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Boston Marathoners ready to prove a point on Patriots Day

Pam Tymchak knows exactly where she was at 2:49 p.m. on April 15, 2013. She was celebrating the completion of the Boston Marathon – one minute earlier.

“We had just crossed the finish line and put the blankets on,” the East Amherst resident remembered.

Then came the two explosions just down the street. They left her unharmed but confused.

“At first I thought it was a transformer,” Tymchak said. “But nobody really knew. People were saying, ‘Get out of here.’

“I had no one there at the finish. My family was at the race, but had left. … I remember waiting and waiting at the bus, where we had our bags with my cell phone. I could see all these messages on it, but I couldn’t call out.”

Due to last year’s terrorist attack, today’s Boston Marathon certainly will rank as one of the most unusual in the annals of the event.

The marathon is so popular and historic that the demand for spots in the race exceeds the supply of openings, so most runners have to qualify to run it.

More than 23,000 did just that, while another 4,600 were invited back because they couldn’t finish last year’s race.

That leaves several thousand other spaces in the field of 36,000; many of those participants will be running to raise money for charities. The event is close enough to serve as a goal and a magnet for runners with connections to Western New York.

Every runner will make a statement just by showing up at the start, and emotions are sure to be high at the finish line because of the bombings.

Still, snapshots of some local runners display their differences.

In Tymchak’s case, she will bring a different mindset to this race than she did last year.

“I want to pay attention to everyone,” she said. “I want to thank the volunteers. If you are worried about time, you have to be focused on yourself. I don’t want the earphones.”

While Tymchak barely finished last year’s race, Katie Siwy never had the chance. The West Seneca native and University at Buffalo graduate who now lives in the Boston area was just past mile 25 shortly before 3 p.m.

“Everybody just kind of backed up,” she said. “We didn’t know what was going on.”

Siwy is involved with Shriners Hospitals for Children in Boston, where she works as an occupational therapist. Last year, she made some connections with the John Hancock Association, allowing her and some friends and associates to raise money for the hospitals by running the race. The group is called “Team Love to the rescue.”

Now Siwy will do it again this year with some friends, personally raising a few thousand dollars along the way.

“I would have to say everyone has been encouraging around here,” said Siwy, who comes back to Western New York several times a year. “There’s a buzz in Boston right now.”

As you could guess, running that last mile this time around will pack some extra emotion.

“I know a lot of people here who have done ‘last mile’ runs, but many others haven’t participated. We want to be crossing that finish line after running the full distance,” she said.

Back in Buffalo, Brian Stewart and Melina Buck work together at Fleet Feet. This will be Stewart’s first Boston Marathon, and it’s Buck’s second.

“I qualified last fall,” Buck said. “This was a special year to do Boston, but I was always planning on running it. After the tragedy of last year, it made me want to do it even more.”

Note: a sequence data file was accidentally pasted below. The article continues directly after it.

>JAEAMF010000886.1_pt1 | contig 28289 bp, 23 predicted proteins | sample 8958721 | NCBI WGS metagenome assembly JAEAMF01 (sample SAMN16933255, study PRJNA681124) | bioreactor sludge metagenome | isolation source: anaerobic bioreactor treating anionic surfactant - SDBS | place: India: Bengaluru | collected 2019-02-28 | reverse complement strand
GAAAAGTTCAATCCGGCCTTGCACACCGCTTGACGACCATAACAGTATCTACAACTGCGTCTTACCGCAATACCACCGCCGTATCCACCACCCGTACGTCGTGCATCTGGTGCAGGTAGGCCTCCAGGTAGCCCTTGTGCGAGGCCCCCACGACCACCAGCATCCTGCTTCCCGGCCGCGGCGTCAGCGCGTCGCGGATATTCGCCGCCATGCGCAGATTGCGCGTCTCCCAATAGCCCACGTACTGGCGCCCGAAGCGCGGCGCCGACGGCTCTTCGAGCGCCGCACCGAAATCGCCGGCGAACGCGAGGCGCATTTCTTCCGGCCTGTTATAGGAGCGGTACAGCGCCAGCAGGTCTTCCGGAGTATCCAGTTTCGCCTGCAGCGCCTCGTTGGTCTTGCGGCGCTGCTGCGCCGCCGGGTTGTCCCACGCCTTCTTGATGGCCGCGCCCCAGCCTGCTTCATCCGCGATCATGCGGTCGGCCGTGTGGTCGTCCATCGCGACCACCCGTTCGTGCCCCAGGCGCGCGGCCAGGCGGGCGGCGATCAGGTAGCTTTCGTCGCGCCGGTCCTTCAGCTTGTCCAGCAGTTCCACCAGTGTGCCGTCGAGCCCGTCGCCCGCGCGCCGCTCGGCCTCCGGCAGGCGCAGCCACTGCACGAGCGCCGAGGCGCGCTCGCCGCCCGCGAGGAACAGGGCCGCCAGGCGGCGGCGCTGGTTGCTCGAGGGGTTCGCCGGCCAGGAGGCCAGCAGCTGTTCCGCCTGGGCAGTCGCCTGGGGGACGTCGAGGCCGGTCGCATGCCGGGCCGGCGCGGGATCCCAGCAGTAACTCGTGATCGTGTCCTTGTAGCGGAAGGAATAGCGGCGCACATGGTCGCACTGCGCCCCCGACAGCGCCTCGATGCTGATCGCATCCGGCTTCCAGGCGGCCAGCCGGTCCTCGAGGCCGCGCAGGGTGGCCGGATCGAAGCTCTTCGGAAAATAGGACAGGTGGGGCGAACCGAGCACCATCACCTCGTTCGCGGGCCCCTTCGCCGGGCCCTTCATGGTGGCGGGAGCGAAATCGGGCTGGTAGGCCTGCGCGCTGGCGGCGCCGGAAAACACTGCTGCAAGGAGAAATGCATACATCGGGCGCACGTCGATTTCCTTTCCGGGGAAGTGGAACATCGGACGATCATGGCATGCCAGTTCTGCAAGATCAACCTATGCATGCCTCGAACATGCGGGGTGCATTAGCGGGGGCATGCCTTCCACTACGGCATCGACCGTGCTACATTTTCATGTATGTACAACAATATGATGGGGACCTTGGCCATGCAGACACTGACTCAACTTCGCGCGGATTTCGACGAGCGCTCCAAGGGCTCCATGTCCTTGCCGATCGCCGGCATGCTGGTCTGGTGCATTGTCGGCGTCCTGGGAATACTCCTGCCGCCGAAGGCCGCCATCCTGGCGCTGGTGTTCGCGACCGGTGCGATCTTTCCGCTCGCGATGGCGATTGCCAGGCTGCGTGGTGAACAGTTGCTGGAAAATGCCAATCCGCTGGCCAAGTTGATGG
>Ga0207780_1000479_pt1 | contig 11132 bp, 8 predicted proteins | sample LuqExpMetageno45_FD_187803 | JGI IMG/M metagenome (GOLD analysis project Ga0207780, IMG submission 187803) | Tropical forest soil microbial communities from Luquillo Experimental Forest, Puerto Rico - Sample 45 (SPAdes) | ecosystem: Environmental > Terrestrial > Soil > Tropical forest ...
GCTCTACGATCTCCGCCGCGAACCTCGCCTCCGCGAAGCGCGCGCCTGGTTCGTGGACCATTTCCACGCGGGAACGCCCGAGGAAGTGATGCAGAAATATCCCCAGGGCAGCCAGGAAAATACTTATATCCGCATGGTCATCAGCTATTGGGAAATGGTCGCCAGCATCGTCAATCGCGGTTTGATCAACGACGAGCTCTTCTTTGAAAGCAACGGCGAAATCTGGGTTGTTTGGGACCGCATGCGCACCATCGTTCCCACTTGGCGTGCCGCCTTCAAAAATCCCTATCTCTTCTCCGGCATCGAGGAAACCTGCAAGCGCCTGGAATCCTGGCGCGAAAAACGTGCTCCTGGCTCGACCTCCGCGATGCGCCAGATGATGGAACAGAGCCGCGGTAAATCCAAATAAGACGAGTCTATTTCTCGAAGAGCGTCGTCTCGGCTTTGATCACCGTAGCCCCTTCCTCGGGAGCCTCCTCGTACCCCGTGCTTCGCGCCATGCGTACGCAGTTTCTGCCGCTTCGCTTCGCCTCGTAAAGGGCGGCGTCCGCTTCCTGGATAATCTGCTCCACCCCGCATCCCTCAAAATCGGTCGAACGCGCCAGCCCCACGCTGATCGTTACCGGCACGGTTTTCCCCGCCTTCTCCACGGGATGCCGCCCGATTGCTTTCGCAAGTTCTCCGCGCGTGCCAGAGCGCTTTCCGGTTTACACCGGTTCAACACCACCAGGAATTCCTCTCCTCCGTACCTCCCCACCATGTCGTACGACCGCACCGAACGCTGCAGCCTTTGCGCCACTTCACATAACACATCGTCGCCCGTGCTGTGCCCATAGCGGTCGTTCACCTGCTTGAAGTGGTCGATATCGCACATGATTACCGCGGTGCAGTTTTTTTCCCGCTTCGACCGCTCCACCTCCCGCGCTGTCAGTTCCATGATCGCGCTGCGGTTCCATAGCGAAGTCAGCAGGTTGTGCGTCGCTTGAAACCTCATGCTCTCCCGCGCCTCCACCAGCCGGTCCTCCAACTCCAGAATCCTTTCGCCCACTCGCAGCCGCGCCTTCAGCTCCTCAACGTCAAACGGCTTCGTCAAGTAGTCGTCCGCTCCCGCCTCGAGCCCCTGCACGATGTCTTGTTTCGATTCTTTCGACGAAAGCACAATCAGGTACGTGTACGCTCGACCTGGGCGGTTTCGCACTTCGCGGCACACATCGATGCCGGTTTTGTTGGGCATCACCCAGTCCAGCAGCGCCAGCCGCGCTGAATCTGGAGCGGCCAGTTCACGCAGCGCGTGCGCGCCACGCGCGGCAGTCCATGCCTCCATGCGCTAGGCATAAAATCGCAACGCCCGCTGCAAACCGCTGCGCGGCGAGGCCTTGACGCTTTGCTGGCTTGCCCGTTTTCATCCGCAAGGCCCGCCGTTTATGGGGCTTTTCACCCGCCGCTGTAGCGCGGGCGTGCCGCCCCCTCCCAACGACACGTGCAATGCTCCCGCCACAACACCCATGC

“I qualified last May in Pittsburgh. After it happened, it definitely was a driving force to try to be part of it in Boston this time,” Stewart said. “It seemed important to be part of it. I wanted to show my solidarity, and that really helped push me.”

People have always turned out in April to line the race course from Hopkinton to Boston. This edition is likely to attract large numbers of fans.

“Even the thin spots, I’m sure, will have a lot more people than they normally do,” Stewart said.

Steve Gonser of Hamburg has noticed a split in the reaction of his friends when he mentioned he’d be in Boston to run today. The runners in his life were very excited.

“They’d say what a prestigious race it is, and congratulate me,” he said. “Everyone’s the same.”

But the non-runners had a different outlook.

“They give you that look,” Gonser said. “They say things like, ‘Are you sure?’ ‘Are you aware of what happened?’ ‘Be careful.’ ‘What’s your wife doing?’ ”

It wasn’t going to slow him down, since he has been planning this trip for more than a year. It’s Gonser’s first Boston Marathon.

“My knee-jerk reaction is that everything seems to be OK,” he said. “You can’t live under a rock.”

Finally, Aileen Hoak has a story different from most of the other runners from the area who will be running today. Hoak, who finished second in the Buffalo Marathon in 2013, has a target time for this race.

“I have a goal of running 6:24 per mile,” said Hoak, who is a assistant track and cross country coach at Canisius College. “That would put me at 2:46 to 2:48.”

Such a time would be three minutes faster than her performance here last May, when she finished second. She is closing in on the Olympic standard of 2 hours, 43 minutes, the time needed to make the United States Olympic trials in 2016.

In the days leading up to the race, Hoak has tried to maintain a high level of concentration toward her goal. One of the area’s best runners is excited about the chance of competing with one of her idols, prerace favorite Shalane Flanagan of Massachusetts.

“I’ve been trying to get prepared for it,” she said about the event. “I haven’t watched any of the specials about it. I’ll see how it is when I get there.”

Then, in a sense speaking for the entire field, Hoak added, “What happened last year wasn’t going to stop me.”